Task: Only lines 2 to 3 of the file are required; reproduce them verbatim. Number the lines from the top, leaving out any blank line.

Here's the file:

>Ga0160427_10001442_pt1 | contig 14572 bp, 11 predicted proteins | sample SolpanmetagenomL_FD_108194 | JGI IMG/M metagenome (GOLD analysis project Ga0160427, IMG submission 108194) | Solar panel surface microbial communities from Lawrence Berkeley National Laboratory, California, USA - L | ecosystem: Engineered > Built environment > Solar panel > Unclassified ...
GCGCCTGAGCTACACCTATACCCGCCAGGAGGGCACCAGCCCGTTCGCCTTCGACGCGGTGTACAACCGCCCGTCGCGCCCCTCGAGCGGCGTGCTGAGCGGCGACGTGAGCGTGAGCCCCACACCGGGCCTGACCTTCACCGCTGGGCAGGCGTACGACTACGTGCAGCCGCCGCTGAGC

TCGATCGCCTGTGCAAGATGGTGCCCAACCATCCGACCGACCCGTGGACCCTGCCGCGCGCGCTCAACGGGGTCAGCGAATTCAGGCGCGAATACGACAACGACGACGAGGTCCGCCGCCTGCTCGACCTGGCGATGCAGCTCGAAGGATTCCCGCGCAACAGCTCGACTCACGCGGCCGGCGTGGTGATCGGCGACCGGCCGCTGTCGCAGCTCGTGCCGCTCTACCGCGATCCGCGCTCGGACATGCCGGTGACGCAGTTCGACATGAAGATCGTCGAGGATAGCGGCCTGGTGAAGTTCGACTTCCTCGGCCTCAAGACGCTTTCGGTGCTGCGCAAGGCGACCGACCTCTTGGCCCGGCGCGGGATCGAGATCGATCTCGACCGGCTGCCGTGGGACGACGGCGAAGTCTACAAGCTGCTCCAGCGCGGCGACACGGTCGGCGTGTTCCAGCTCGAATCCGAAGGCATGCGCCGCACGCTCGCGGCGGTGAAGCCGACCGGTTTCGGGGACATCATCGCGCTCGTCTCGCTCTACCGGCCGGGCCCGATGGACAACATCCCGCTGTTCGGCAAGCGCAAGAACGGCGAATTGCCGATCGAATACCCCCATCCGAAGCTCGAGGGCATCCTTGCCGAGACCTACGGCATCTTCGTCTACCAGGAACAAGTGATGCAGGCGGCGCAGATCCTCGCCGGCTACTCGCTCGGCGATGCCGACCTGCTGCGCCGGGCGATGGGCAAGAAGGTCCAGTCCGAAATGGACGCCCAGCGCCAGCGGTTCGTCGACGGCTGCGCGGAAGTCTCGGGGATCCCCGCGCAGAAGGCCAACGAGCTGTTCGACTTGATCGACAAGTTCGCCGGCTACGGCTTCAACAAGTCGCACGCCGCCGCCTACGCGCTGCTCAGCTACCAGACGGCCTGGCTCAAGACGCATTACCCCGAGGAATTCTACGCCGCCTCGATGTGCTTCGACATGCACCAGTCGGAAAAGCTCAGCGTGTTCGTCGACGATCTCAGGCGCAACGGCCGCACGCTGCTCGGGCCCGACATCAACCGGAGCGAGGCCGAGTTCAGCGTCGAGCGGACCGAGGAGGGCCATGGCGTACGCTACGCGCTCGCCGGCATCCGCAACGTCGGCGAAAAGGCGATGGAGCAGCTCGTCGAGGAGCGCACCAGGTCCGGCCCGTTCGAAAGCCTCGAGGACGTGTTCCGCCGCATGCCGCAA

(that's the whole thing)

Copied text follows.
GCGCCTGAGCTACACCTATACCCGCCAGGAGGGCACCAGCCCGTTCGCCTTCGACGCGGTGTACAACCGCCCGTCGCGCCCCTCGAGCGGCGTGCTGAGCGGCGACGTGAGCGTGAGCCCCACACCGGGCCTGACCTTCACCGCTGGGCAGGCGTACGACTACGTGCAGCCGCCGCTGAGC

TCGATCGCCTGTGCAAGATGGTGCCCAACCATCCGACCGACCCGTGGACCCTGCCGCGCGCGCTCAACGGGGTCAGCGAATTCAGGCGCGAATACGACAACGACGACGAGGTCCGCCGCCTGCTCGACCTGGCGATGCAGCTCGAAGGATTCCCGCGCAACAGCTCGACTCACGCGGCCGGCGTGGTGATCGGCGACCGGCCGCTGTCGCAGCTCGTGCCGCTCTACCGCGATCCGCGCTCGGACATGCCGGTGACGCAGTTCGACATGAAGATCGTCGAGGATAGCGGCCTGGTGAAGTTCGACTTCCTCGGCCTCAAGACGCTTTCGGTGCTGCGCAAGGCGACCGACCTCTTGGCCCGGCGCGGGATCGAGATCGATCTCGACCGGCTGCCGTGGGACGACGGCGAAGTCTACAAGCTGCTCCAGCGCGGCGACACGGTCGGCGTGTTCCAGCTCGAATCCGAAGGCATGCGCCGCACGCTCGCGGCGGTGAAGCCGACCGGTTTCGGGGACATCATCGCGCTCGTCTCGCTCTACCGGCCGGGCCCGATGGACAACATCCCGCTGTTCGGCAAGCGCAAGAACGGCGAATTGCCGATCGAATACCCCCATCCGAAGCTCGAGGGCATCCTTGCCGAGACCTACGGCATCTTCGTCTACCAGGAACAAGTGATGCAGGCGGCGCAGATCCTCGCCGGCTACTCGCTCGGCGATGCCGACCTGCTGCGCCGGGCGATGGGCAAGAAGGTCCAGTCCGAAATGGACGCCCAGCGCCAGCGGTTCGTCGACGGCTGCGCGGAAGTCTCGGGGATCCCCGCGCAGAAGGCCAACGAGCTGTTCGACTTGATCGACAAGTTCGCCGGCTACGGCTTCAACAAGTCGCACGCCGCCGCCTACGCGCTGCTCAGCTACCAGACGGCCTGGCTCAAGACGCATTACCCCGAGGAATTCTACGCCGCCTCGATGTGCTTCGACATGCACCAGTCGGAAAAGCTCAGCGTGTTCGTCGACGATCTCAGGCGCAACGGCCGCACGCTGCTCGGGCCCGACATCAACCGGAGCGAGGCCGAGTTCAGCGTCGAGCGGACCGAGGAGGGCCATGGCGTACGCTACGCGCTCGCCGGCATCCGCAACGTCGGCGAAAAGGCGATGGAGCAGCTCGTCGAGGAGCGCACCAGGTCCGGCCCGTTCGAAAGCCTCGAGGACGTGTTCCGCCGCATGCCGCAA